Free infertility treatment brings hope to many families

Since April 2015, an infertility treatment plan called ‘Barekat-e-Khanevadeh’ (Family Blessing) is underway in Iran’s underprivileged areas in ten provinces and all infertile couples between the ages 20-40 years can benefit from specialized treatment for infertility, free of charge.

The provinces include Khuzestan, Kermanshah, Ilam, Lorestan, East Azarbaijan, North Khorasan, Khorasan Razavi, South Khorasan, Mazandaran and Golestan, IRNA reported.

There are around three to five million infertile couples in the country.

More than 1,800 infertile couples in the provinces have been identified so far, and 750 couples have received treatment with the result that six babies have been born in the past seven months.

Three of the babies born in December 2015 include a girl in Sobhaniyeh village, Susangerd County, Khuzestan Province. Her parents waited 6 years for the birth of the baby.

The other two babies were a set of boy-girl twins born to a family living in Karand village, Qaen County, South Khorasan Province.

The fourth baby boy was delivered last month in Palangard village, Eyvan County, Ilam Province.  His parents were infertile for about 8 years.

This month saw the birth of two babies, one through infertility treatment at the Imam-Reza Hospital in Mashhad, Khorasan Razavi Province. After six years of struggling with the problem, finally with the help of IVF treatment the couple got their first child. They live in Lanoo village, Sarbisheh County, South Khorasan Province. The other baby was delivered in Mazandaran.

More women who took infertility treatment will complete their gestation and are expected to conceive in the coming months.

The infertility treatment plan conducted jointly by the Health Ministry and the Barekat Foundation (affiliated to Setad which is a special office for executing the decrees of Imam Khomeini in helping the underprivileged) is in line with the general population policies to enhance population growth set by the Leader, Ayatollah Seyyed Ali Khamenei in June 2014.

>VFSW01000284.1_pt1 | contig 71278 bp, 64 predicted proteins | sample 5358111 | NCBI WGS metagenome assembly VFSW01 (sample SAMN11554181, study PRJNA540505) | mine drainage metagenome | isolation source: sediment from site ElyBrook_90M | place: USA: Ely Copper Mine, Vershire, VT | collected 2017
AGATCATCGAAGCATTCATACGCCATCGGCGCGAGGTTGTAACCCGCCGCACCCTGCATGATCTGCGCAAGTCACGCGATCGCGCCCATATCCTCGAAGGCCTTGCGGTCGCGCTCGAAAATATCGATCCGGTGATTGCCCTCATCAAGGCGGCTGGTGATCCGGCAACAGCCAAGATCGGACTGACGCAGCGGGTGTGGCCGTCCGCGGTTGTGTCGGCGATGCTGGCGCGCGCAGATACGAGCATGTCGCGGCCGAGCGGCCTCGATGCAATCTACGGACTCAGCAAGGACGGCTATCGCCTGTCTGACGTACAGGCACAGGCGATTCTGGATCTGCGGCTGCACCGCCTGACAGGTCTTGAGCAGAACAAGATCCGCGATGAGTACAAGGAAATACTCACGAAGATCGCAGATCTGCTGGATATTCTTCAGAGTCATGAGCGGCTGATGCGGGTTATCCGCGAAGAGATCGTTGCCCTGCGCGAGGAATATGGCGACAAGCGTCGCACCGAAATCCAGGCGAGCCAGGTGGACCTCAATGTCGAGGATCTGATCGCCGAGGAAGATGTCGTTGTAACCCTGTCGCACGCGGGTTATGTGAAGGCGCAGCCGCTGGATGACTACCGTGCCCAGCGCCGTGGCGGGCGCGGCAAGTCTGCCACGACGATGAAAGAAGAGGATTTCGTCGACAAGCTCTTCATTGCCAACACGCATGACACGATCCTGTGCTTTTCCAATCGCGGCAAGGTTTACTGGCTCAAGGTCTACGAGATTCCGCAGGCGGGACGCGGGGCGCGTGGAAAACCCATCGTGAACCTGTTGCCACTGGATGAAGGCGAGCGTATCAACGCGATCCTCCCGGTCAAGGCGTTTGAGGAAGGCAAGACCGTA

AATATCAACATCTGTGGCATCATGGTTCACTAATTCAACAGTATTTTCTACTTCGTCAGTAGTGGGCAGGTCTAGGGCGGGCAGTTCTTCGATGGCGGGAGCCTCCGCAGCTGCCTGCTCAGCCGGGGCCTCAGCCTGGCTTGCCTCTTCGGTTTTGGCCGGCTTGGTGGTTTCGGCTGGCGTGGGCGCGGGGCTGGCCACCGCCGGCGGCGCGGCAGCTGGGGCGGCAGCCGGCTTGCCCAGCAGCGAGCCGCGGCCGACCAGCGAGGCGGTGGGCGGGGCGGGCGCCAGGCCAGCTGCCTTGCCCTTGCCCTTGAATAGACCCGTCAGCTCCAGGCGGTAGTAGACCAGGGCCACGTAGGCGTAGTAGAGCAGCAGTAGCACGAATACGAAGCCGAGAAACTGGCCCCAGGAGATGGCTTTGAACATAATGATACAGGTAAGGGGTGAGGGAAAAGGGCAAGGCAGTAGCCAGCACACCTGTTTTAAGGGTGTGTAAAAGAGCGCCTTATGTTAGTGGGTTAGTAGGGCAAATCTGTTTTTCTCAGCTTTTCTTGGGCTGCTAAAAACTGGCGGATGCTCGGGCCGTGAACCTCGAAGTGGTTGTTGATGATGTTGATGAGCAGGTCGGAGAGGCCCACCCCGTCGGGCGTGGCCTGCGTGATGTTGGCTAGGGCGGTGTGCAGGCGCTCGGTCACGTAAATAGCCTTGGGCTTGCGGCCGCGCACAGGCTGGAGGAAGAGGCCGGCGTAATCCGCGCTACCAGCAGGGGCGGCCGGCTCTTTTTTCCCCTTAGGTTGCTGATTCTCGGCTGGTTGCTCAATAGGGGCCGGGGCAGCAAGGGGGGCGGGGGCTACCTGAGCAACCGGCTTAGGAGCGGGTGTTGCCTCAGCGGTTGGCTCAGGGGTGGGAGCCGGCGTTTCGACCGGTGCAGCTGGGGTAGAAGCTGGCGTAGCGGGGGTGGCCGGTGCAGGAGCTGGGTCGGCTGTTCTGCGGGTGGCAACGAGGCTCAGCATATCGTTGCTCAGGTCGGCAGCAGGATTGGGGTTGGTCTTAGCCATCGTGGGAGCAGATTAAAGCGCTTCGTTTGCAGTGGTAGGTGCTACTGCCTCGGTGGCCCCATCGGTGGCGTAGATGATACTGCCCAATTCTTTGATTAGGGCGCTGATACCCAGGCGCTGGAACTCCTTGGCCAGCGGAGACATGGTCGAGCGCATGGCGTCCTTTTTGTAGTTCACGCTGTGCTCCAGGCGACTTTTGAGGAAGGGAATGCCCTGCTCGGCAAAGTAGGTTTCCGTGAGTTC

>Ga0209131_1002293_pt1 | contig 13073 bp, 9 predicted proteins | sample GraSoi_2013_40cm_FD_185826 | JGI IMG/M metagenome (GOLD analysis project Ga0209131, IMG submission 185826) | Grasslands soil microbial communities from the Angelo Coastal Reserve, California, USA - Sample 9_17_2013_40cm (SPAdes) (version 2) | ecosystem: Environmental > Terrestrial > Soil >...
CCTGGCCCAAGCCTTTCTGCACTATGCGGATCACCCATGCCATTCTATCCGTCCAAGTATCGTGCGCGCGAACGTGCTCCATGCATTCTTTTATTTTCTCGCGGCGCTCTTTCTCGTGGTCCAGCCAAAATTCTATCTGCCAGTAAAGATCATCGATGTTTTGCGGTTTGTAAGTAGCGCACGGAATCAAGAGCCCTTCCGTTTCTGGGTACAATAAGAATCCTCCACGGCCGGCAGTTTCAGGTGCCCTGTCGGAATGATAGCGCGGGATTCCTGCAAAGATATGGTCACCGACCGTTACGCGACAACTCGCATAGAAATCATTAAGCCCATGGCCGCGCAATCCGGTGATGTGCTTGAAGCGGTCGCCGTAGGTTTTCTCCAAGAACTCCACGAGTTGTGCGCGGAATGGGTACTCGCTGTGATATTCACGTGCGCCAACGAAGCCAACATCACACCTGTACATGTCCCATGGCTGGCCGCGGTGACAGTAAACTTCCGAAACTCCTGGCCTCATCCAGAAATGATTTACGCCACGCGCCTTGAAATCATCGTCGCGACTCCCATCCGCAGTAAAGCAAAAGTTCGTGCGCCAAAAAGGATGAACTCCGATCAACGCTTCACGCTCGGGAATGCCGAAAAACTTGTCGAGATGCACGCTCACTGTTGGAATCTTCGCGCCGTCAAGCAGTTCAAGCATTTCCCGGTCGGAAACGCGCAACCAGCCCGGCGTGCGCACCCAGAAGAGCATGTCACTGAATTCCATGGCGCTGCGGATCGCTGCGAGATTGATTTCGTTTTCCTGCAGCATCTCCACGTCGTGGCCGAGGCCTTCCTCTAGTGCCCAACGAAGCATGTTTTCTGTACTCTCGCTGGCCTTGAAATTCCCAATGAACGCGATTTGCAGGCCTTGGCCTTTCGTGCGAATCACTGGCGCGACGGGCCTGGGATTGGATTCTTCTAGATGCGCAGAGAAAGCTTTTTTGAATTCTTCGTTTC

At current fertility rates, Iran’s median age is expected to increase from 28 in 2013 to 40 by 2030. The possibility of zero population growth rate by the year 2050 cannot be ruled out.

The total fertility rate (TFR) or the average number of children born to a woman in her lifetime, is currently 1.8 in Iran which is the lowest among Islamic countries, and even below the world average of 2.1 births per woman.

Costly Treatment

Before the plan was launched, infertile couples at the lower end of the economic ladder were unable to become parents, as most assisted reproductive technologies (ART) are very expensive and not covered by insurance (except for 10 fertility medications which are also unaffordable for rural people even under health insurance. Also, most of the treatments should be used in combination with other treatments like IVF).

The costs of specialized infertility treatment are staggering. While most of the women have per-cycle IVF success rate of only 20-35% (so they usually should go under more than one cycle), each cycle costs $2300 to $2900 in Iran.

According to Ali Asghar Ghafarzadeh, head of the Jihad Daneshgahi Infertility Center in Arak city, Markazi Province, treatment options will vary according to the cause of the fertility problem.

“Sometimes infertility can be simply solved by medication therapy which costs $100 or a little more. As an example if an individual’s hormones are out of balance, medication therapy may get the reproductive system back on track.”

But most cases are in need of advanced and specialized techniques such as IVF, which is not affordable to many households.

By Financial Tribune